Health Center reflects, updates H1N1 impact on campus

Since receiving its first shipment of the nationally scarce H1N1 vaccine, the Stamps Health Services Center has inoculated approximately 2,800 students, faculty and health services staff members.

The initial delay Health Services experienced in receiving the vaccines gave the administration and staff ample time to prepare a precisely measured and methodical H1N1 inoculation clinic, which has thus far been located in the Student Center.

“Initially [we] received our first doses via UPS. The Shipment came direct from the supplier because Georgia Tech planned in advance, became a registered provider to dispense the H1N1 vaccine, and by doing so was able to directly receive the vaccine from the manufacturers,” said Jonathan Baker, director of Stamps Health Services

On the first day of vaccinations, Tuesday, Nov. 10, students in the CDC’s identified targeted priority groups were eligible to receive the vaccination. On that day, 65 individuals received the injection. These included pregnant women, people who live or care for children under six months and those at risk for H1N1 due to chronic illnesses. The vaccination received by the health center was intended for the immunization of people ages 18 and older only.

The following day all students, faculty and staff were allowed to receive the vaccination. In total, 290 persons were immunized during the initial round of vaccinations.

“That was a very efficient clinic. We had the right space. We had the right number of people. We brought in additional resources by hiring contract nurses. It was a joint partnership between Health Services, Emergency Preparedness, and Georgia Tech Police,” said Baker, “We combined our resources to make the clinic operationally successful, orderly, and the feedback has been very positive. It was efficient for people to get through in a relatively short period of time. It took about 45 minutes to an hour. Some people could have been out within 30-40 minutes. You can’t do it much faster than that. Our throughput was pretty impressive. We had pretty effective staging. Obviously a number of students took advantage of that.”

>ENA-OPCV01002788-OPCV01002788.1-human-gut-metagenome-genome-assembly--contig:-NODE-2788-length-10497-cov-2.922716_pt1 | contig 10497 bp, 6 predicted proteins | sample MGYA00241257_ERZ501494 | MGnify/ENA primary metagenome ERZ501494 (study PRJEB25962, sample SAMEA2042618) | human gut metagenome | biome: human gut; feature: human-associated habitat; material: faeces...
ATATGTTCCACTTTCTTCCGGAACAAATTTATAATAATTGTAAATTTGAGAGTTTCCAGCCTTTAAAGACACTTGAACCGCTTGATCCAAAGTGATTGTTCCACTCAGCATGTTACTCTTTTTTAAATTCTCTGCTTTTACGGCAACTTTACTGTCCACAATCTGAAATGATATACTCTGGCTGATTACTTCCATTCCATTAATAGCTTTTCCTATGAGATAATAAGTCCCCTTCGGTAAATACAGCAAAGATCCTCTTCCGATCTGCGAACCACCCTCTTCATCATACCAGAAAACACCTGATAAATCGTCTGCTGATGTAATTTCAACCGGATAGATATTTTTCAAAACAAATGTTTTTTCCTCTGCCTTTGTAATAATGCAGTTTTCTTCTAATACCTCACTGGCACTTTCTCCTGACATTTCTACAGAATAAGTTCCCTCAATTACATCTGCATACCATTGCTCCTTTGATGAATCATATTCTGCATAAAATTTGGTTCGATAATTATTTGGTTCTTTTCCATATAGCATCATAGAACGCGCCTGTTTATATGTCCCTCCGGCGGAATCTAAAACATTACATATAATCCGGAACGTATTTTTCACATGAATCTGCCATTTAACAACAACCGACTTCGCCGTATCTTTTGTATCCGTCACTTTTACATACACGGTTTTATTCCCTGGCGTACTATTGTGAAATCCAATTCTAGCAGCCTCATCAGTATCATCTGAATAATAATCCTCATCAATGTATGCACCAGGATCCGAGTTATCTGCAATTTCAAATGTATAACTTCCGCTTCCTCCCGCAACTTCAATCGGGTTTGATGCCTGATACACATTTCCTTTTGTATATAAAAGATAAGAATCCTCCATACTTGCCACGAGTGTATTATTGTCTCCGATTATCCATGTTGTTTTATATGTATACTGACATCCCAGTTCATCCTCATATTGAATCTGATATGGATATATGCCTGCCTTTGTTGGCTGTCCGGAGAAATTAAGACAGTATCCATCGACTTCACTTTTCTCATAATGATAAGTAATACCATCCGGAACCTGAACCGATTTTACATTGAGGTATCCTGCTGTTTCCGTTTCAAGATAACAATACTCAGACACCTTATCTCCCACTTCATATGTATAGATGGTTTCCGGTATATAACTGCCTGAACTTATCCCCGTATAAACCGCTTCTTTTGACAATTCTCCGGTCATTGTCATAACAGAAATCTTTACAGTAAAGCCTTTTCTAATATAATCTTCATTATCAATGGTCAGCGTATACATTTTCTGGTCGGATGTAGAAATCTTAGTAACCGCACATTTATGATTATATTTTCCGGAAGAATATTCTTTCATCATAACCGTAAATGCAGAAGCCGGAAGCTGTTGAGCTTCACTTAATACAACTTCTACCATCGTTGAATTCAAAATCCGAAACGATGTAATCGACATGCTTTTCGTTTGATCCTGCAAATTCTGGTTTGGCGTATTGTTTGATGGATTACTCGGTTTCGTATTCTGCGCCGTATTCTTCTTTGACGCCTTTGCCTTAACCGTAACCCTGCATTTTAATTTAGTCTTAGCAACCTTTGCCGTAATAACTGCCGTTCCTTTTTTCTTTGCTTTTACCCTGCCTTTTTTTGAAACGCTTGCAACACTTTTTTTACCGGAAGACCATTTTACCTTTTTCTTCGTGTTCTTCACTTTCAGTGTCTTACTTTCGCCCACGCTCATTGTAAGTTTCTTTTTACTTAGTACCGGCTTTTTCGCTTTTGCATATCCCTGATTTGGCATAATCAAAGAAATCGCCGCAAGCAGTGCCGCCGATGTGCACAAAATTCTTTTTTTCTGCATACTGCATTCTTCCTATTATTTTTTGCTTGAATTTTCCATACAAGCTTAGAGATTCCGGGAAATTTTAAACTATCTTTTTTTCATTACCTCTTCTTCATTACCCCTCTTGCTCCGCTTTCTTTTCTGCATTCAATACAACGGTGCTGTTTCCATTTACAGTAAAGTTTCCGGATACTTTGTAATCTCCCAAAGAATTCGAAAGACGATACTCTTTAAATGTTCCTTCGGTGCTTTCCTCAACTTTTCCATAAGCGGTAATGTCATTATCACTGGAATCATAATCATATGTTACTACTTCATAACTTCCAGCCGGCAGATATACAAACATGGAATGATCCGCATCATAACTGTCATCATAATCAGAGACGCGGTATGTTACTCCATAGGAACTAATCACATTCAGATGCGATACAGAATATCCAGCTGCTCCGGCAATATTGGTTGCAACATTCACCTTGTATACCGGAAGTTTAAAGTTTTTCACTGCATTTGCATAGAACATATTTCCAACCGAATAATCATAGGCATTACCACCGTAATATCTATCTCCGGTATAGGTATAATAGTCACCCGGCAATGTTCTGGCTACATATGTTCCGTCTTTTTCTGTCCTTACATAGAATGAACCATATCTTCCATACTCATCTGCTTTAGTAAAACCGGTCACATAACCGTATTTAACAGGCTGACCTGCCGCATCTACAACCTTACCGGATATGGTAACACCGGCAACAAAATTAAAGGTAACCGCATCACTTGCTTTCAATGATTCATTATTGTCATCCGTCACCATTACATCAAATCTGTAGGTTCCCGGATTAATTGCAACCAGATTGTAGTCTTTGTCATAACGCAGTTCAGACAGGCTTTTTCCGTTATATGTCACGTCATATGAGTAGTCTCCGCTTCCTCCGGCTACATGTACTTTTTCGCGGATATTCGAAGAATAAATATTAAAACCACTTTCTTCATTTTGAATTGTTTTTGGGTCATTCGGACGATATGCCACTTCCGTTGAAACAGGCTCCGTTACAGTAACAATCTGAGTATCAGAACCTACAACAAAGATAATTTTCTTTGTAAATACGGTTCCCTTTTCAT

Of the 2800 persons who have received the vaccine, students make up 63 percent of those vaccinated. Tech faculty account for 36 percent of the total and the healthcare staff constitutes the remaining one percent.

While there has been a relative lull in H1N1 media coverage recently, the Health Services Center and its staff are still administering seasonal and H1N1 vaccines and promoting traditional flu-prevention methods.

In response to some of the lessons learned from last semester, the Health Center has added some changes to better accommodate the student population. During the first week of classes this spring semester, on Thursday, Jan. 14, Health Services expanded and shifted the H1N1 clinic’s operating hours to from 9 a.m. to 3:30 p.m. to 11 a.m. to 7 p.m. in order to accommodate students who might be unable to visit during the morning or afternoon.

“There is still plenty of time to get an H1N1 or traditional flu vaccine,“ Baker said.

While there are no future flu shot clinics planned at this time, students can still receive H1N1 and seasonal vaccines at the Health Services Center. Students can register for either vaccine on the Health Services .

Like the traditional flu shot, the H1N1 vaccination comes at no additional cost to students. Faculty and staff can also receive the H1N1 vaccine for free, but must pay $25 to receive the traditional flu vaccination from the health center.

The website also includes a range of documentation for students on how to prevent themselves from getting the flu and how to respond when experiencing flu like symptoms.

“We’re in traditional flu season,” said Baker, “Vigilance is important. We’re back to prevention again.”

In the past few weeks Health Services has reintroduced its prevention poster campaign around campus to raise awareness for preventative methods. The posters will serve as friendly reminders for students to cover their coughs, to stay at home when sick, and to avoid sharing cups.

“There’s nothing heroic about being sick. There’s no badge of courage that we award,” said Baker, “The only thing that probably is at stake here is something with academics. And no one would want to blow their semester. Because the flu can knock you down for a week or two weeks and that’s just enough time. So the message for Georgia Tech students is stay healthy and take it seriously so they have a successful semester.”

Stamps Health Services Center has received close to 5000 vaccines in staggered deliveries since receiving its first doses on Nov. 5 of last year.